MidAmerica Industrial Park | 4075 Sanders Mitchell St | Pryor Creek, OK 74361 | Phone: (918) 825-3500 | Fax: (918) 825-4022 | Email: dstewart@maip.com
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OKLAHOMA’S LARGEST INDUSTRIAL PARK

New Google facility opening in Pryor brings its Oklahoma investment to $2 billion

Source: Rhett Morgan Tulsa World

PRYOR — Google and its uber popular search engine apparently have found a long-term home in Oklahoma.

The Internet services company doubled down on its commitment Friday, announcing the opening of a new four-story facility that will help push the company’s investment in the state to $2 billion by 2018.

“What it does is that it lends credibility to MidAmerica (Industrial Park),” said David Stewart, chief administrative officer of MidAmerica, which houses the firm’s 800-acre campus. “Google would not be here unless they had done their homework and researched it.

“… Not only did they make the decision to come here, but they’ve made the decision to stay here and grow here. It just validates the work that we do to help them with all of their infrastructure needs, which is critical. If they don’t have the water and the power and all of the fiber and all that, they can’t operate.”

Google announced it was coming to Oklahoma in 2007, and its first data center opened in the MidAmerica Industrial Park four years later. By the time Google unveiled its second building in 2012, the company’s investment in the state was $700 million.

“When we were here five years ago, I don’t think anybody understood … the lightning speed that Google would grow in Oklahoma,” said Gov. Mary Fallin, who attended Friday’s dedication. “… That’s remarkable speed and growth here in Pryor.It’s because of the hard work of Dave at the MidAmerica Industrial Park and all of those who have worked so hard to make great things happen … Those dividends, those efforts that so many have worked toward making us business-friendly have certainly paid off with Google adding and adding and adding more jobs.”

Andrew Silvestri, Google’s head of public policy and external affairs for the central United States, said the new facility will streamline the land usage and data center operations for Google, which employs at least 400 people in Pryor.

“We’re really appreciative of the local officials, members of the community,” Silvestri said this week in a telephone interview. “Having a governor and a state Legislature, community leaders who are so pro-business really helps us operate at Google speed. Oklahoma is certainly our home, and it has been key to Google’s growth over the last several years.”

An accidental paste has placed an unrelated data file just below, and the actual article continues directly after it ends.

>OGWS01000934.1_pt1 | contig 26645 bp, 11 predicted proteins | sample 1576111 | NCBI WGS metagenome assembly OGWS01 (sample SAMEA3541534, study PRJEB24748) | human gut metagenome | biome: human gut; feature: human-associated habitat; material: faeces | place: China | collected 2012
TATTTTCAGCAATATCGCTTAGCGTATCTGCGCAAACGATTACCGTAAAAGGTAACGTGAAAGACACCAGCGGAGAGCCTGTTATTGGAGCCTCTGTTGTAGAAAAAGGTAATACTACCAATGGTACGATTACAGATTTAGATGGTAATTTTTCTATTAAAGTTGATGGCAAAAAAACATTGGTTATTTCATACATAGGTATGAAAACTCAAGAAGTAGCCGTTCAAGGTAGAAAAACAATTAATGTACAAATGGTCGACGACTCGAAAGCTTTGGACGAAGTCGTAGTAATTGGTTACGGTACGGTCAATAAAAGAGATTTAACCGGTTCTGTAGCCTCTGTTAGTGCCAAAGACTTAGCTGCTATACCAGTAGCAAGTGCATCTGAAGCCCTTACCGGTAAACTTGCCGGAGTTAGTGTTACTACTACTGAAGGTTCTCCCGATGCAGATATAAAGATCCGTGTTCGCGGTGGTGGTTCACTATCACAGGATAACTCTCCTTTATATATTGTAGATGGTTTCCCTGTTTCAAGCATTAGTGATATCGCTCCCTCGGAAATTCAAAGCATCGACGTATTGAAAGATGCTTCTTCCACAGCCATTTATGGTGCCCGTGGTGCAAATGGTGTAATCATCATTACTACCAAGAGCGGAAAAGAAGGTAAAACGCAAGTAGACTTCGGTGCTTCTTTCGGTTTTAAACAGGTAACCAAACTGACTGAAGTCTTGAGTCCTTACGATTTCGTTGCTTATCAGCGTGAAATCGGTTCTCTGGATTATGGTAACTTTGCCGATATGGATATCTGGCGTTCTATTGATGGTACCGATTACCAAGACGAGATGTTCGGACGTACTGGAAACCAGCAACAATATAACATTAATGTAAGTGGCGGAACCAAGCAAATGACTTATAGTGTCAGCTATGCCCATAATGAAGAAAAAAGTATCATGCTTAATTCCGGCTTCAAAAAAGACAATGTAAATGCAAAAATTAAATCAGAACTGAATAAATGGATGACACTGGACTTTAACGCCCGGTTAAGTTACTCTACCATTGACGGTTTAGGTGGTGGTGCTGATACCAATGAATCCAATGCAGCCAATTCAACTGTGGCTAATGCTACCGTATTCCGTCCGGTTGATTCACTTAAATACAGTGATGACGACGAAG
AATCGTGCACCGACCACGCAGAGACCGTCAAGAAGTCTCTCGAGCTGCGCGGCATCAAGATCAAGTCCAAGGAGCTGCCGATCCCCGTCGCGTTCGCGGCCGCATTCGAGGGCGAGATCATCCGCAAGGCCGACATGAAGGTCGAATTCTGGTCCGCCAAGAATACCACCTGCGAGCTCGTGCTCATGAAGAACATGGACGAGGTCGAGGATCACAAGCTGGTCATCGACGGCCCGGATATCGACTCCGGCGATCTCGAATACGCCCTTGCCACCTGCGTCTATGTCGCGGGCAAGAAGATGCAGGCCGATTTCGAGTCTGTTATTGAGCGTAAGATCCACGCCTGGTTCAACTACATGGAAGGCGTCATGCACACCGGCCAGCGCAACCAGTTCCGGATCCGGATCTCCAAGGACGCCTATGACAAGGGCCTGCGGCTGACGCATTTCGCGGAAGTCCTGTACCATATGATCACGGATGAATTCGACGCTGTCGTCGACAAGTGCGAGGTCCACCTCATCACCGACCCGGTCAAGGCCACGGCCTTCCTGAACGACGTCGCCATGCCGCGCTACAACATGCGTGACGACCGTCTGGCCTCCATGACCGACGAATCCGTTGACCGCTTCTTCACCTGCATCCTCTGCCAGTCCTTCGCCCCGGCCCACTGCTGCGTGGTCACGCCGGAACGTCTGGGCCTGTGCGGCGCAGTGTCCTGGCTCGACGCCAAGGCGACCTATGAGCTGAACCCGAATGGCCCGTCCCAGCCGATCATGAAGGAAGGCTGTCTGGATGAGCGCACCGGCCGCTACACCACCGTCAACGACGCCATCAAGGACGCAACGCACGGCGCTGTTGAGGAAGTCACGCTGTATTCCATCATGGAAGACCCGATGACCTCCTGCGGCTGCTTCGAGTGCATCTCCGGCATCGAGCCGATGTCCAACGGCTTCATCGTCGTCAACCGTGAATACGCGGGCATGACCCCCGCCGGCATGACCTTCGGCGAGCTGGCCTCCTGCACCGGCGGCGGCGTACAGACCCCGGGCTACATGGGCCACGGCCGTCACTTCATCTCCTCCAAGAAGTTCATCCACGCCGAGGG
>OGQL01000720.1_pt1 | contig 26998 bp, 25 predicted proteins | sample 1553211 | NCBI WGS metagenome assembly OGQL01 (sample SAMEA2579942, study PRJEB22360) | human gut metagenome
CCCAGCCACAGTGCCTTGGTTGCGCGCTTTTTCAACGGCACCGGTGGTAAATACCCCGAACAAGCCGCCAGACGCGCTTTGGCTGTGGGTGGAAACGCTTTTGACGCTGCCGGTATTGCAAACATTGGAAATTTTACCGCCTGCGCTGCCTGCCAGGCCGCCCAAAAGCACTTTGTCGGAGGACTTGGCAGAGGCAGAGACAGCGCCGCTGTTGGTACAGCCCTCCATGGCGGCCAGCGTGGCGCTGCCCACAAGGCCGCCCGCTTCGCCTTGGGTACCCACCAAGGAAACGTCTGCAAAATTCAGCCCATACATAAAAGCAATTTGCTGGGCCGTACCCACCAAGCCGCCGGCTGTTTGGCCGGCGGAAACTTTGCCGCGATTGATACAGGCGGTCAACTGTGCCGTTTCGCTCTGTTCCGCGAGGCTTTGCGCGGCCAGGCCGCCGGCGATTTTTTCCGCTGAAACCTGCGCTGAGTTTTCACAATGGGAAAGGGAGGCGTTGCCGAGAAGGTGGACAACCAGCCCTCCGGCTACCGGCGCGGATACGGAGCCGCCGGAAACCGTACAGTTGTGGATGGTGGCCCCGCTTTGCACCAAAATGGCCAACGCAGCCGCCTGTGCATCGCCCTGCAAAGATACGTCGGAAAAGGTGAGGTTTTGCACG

Today, computer users spend almost 6 billion hours a month watching YouTube videos, Silvestri said, and Google’s search crawler has indexed 60 trillion Web addresses, up from 1 trillion in 2008.

“Data centers are where the internet lives,” Silvestri said. “They are really the engine that drives the Web. As the internet grows, our facilities are growing, too.”

Also Friday, Google announced the giving of a $100,000 grant to the Workforce Development division of the MidAmerica Industrial Park to support the continued growth and development of STEM education in northeast Oklahoma. The company has given $1.5 million to nonprofits and schools since 2011.

“One thing about Google, it’s ‘we,’ ” Pryor Mayor Jimmy Tramel said. “Google has involved the community, the schools, the state of Oklahoma. There’s no ‘me.’ It’s ‘we.’”

Google says its data centers are among the most efficient in the world, using 50 percent less energy than the typical data center. The tech giant has purchased nearly 2.5 gigawatts of renewable energy for its data centers around the world, including in Oklahoma, where it has signed four contracts for 572 megawatts of wind energy in Grady, Caddo, Beaver, Dewey, Ellis, and Woodward counties, which have resulted in more than $500 million of additional investment in Oklahoma, according to the company.

Google was recruited to Oklahoma with the help of what is known as the manufacturing ad valorem exemption. It’s a state-sponsored business incentive, approved by Oklahoma voters in 1985, that exempts certain types of business investment from property taxes for five years.

During that time, the business pays taxes on the original value of the property, and state taxpayers pick up the tab for what the business would have paid on the additional value of the new or expanded capacity.

These payments are made to local governments — primarily school districts and county government — through what is known as the ad valorem reimbursement fund.

From the time Google opened its first data center in Pryor in 2011, the local school district’s total assessed property valuation grew to $325.6 million in 2015, an increase of 168 percent, the Tulsa World reported in May. Over that same span, Mayes County’s assessed property valuation ballooned to $498.4 million, a rise of 82 percent.

“The impact from Google and the five county schools has been tremendous,” said Don Raleigh, superintendent for the Pryor school district. “It’s not only the fact that they are here, building jobs. They raised the bar for us. We have 17 (Google) mentors who come in our buildings and make a contribution, not talking about grant money or anything else. They are actually in our classrooms with our robotics teams and physics classes.

“It’s blessed us in that the property taxes have changed the dynamic, which in a lot of ways, helps the state because we’re no longer on the state formula, which means more money for other schools.”

Located at the junction of US Highway 69 and US Highway 412, MidAmerica is near some of the nation's most highly-traveled thoroughfares.



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